Saturday, April 22, 2017


It's the time of year when birds are back on breeding territory or making their way further north, and singing along the way!! Want to learn who's doing the singing? Join Michael O'Brien in discovering the songs of warblers, vireos, sparrows, and more on this Cape May School of  Birding Workshop!!

Register online today at Cape May School of Birding

Wednesday, April 19, 2017

RETURN THE FAVOR: Rescue Stranded Horseshoe Crabs

CMBO is once again taking part in the ReTURN The Favor partnership of conservation groups in rescuing stranded Horseshoe Crabs on beaches in Southern New Jersey. We have accepted responsibility for three beaches on the Delaware Bayshore - Cook's Beach, Pierce's Point Beach, and High's Beach - and are inviting you to join us in monitoring and assisting the crabs on these beaches.

The Delaware Bay has long been the home to the largest concentration of spawning horseshoe crabs in the world, but this population has declined by 90% over the last 15 years because of overharvesting and degraded habitat. This trend is not only an issue for the horseshoe crab population itself, but also for migrating shorebird species that depend on the horseshoe crab for survival. In May and June each year horseshoe crabs use the Delaware Bay beaches to lay their eggs. At the same time shorebirds are migrating from South America to Arctic breeding grounds. To complete this journey - up to 9,000 miles long - shorebirds stop over in the Delaware Bay region to refuel on the high-calorie horseshoe crab eggs. As the horseshoe crab population struggles, the shorebirds are unable to fatten on crab eggs to continue to the Arctic. And now many of these shorebird populations - including Red Knots, Ruddy Turnstones, Semipalmated Sandpipers, Dunlins - are also struggling. In fact, the Red Knot was recently listed as 'threatened' under the federal Endangered Species Act. You can help rescue horseshoe crabs in New Jersey through our reTURN the Favor program, keeping horseshoe crabs and shorebirds in the Delaware Bay for many years to come.

The Issue: While coming ashore many of these harmless animals accidentally become overturned by waves, or become trapped in jetties or behind bulkheads. Horseshoe crabs are vulnerable when their soft undersides are exposed to the sun and are easy targets for predators. Thousands of horseshoe crabs die each season due to stranding on beaches.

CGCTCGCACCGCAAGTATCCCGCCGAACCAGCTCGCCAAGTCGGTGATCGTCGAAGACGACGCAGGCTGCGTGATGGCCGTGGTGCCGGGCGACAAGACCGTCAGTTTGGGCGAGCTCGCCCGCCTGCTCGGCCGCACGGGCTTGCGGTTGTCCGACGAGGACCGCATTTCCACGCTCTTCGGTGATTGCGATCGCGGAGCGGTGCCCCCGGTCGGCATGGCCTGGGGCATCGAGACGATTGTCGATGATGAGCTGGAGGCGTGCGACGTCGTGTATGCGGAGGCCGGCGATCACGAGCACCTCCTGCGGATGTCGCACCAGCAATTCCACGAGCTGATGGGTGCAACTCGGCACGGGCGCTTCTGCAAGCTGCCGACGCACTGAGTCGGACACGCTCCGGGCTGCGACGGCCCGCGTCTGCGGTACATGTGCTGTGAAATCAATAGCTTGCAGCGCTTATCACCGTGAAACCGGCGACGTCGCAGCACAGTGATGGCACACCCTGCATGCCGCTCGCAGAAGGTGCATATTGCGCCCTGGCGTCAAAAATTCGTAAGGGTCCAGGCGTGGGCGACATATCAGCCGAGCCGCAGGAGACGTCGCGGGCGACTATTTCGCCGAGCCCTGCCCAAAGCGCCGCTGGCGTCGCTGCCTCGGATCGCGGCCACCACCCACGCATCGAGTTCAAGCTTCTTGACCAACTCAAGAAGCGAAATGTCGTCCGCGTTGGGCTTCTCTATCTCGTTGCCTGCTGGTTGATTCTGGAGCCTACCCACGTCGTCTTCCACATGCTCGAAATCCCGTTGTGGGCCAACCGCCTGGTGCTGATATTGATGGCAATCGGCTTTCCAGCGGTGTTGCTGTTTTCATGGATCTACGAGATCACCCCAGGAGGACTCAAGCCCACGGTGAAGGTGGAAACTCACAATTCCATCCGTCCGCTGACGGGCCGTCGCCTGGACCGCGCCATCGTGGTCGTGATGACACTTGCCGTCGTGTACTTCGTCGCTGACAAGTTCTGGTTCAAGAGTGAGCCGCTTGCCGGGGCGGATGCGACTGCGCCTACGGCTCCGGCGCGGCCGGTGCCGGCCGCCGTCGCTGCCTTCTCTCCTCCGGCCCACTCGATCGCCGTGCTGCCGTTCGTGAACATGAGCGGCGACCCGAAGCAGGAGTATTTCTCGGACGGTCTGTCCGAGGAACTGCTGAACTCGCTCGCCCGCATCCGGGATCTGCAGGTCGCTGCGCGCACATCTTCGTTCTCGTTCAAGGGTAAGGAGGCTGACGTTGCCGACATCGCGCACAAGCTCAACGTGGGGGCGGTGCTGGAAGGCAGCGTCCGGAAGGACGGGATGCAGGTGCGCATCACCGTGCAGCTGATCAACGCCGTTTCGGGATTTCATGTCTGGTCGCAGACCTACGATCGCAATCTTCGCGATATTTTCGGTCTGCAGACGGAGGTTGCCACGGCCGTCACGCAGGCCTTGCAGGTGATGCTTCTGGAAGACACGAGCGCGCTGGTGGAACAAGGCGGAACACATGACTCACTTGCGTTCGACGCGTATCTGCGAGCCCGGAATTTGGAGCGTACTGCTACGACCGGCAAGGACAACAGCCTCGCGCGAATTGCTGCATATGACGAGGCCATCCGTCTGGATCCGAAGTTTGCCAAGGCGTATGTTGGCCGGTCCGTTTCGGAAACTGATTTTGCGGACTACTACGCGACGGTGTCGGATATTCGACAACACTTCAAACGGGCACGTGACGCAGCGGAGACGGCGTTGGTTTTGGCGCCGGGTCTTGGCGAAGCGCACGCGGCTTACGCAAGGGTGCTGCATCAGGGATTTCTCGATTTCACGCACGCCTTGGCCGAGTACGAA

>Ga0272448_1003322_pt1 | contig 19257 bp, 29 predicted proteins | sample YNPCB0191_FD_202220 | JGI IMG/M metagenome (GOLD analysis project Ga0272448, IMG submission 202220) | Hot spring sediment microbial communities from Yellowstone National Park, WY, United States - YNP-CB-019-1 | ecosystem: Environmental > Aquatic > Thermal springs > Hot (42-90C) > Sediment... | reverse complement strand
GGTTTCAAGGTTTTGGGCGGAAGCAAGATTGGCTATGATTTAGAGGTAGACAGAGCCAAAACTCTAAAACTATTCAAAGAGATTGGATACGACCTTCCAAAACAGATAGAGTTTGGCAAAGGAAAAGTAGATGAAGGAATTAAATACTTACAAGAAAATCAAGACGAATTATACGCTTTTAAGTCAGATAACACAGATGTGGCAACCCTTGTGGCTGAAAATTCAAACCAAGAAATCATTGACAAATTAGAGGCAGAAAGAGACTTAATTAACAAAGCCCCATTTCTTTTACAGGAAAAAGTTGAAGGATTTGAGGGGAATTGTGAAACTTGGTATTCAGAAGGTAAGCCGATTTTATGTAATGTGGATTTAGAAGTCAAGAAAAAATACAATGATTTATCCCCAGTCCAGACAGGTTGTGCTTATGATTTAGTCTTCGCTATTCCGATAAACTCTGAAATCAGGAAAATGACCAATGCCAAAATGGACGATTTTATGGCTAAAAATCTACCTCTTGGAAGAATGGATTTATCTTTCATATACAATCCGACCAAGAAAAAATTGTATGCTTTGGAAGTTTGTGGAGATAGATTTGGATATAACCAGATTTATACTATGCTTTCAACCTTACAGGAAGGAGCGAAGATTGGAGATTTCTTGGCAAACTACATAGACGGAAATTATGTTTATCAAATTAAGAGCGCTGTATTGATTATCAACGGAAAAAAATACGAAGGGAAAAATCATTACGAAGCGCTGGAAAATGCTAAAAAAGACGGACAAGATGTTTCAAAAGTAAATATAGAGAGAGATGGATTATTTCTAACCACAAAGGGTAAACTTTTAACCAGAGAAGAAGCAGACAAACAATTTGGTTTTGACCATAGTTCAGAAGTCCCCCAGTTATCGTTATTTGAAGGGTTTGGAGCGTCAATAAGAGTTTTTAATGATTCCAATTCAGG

Please let us know if you are interested in this inspiring venture. By helping us to actively return Horseshoe Crabs to their proper side and assess the numbers on the beaches, you will be help the ecosystem as a whole. It's a great chance to make a difference! More information is available at or by contacting us directly. New volunteers should plan to take part in one of two training sessions being offered: April 20 at the Wetlands Institute (6-8 pm) or April 29 at the Bayshore Center in Bivalve (10 am -12 pm). Our beaches are closed beaches, meaning no access during daylight hours between May 7 - June 7, to accommodate the feeding shorebirds. Monitoring during this period will require late evening/night walks. We will also host two public walks on June 9 (1-3 pm) and June 16 (9-11 am), starting with a short training session at the Center for Research and Education (CRE) along Rt. 47 in Goshen, before proceeding to one of our three beaches. RSVP to the CMBO registrar your intent to volunteer - Hope you'll join us!!

Brett Ewald
Program Director
Cape May Bird Observatory
New Jersey Audubon

Friday, April 7, 2017


Would you like to see a Northern Gannet? How about 8,000 in one day?!! That's what went by the Springwatch site in Cape May today (April 7th), along with 1500+ Red-throated Loons, 2300+ Black Scoters, 1500+ Surf Scoters and so much more!! Join Tom Reed, Cape May's seawatch expert, for this Cape May School of Birding Workshop and a chance to learn how to identify and understand the amazing migration past Cape May Point.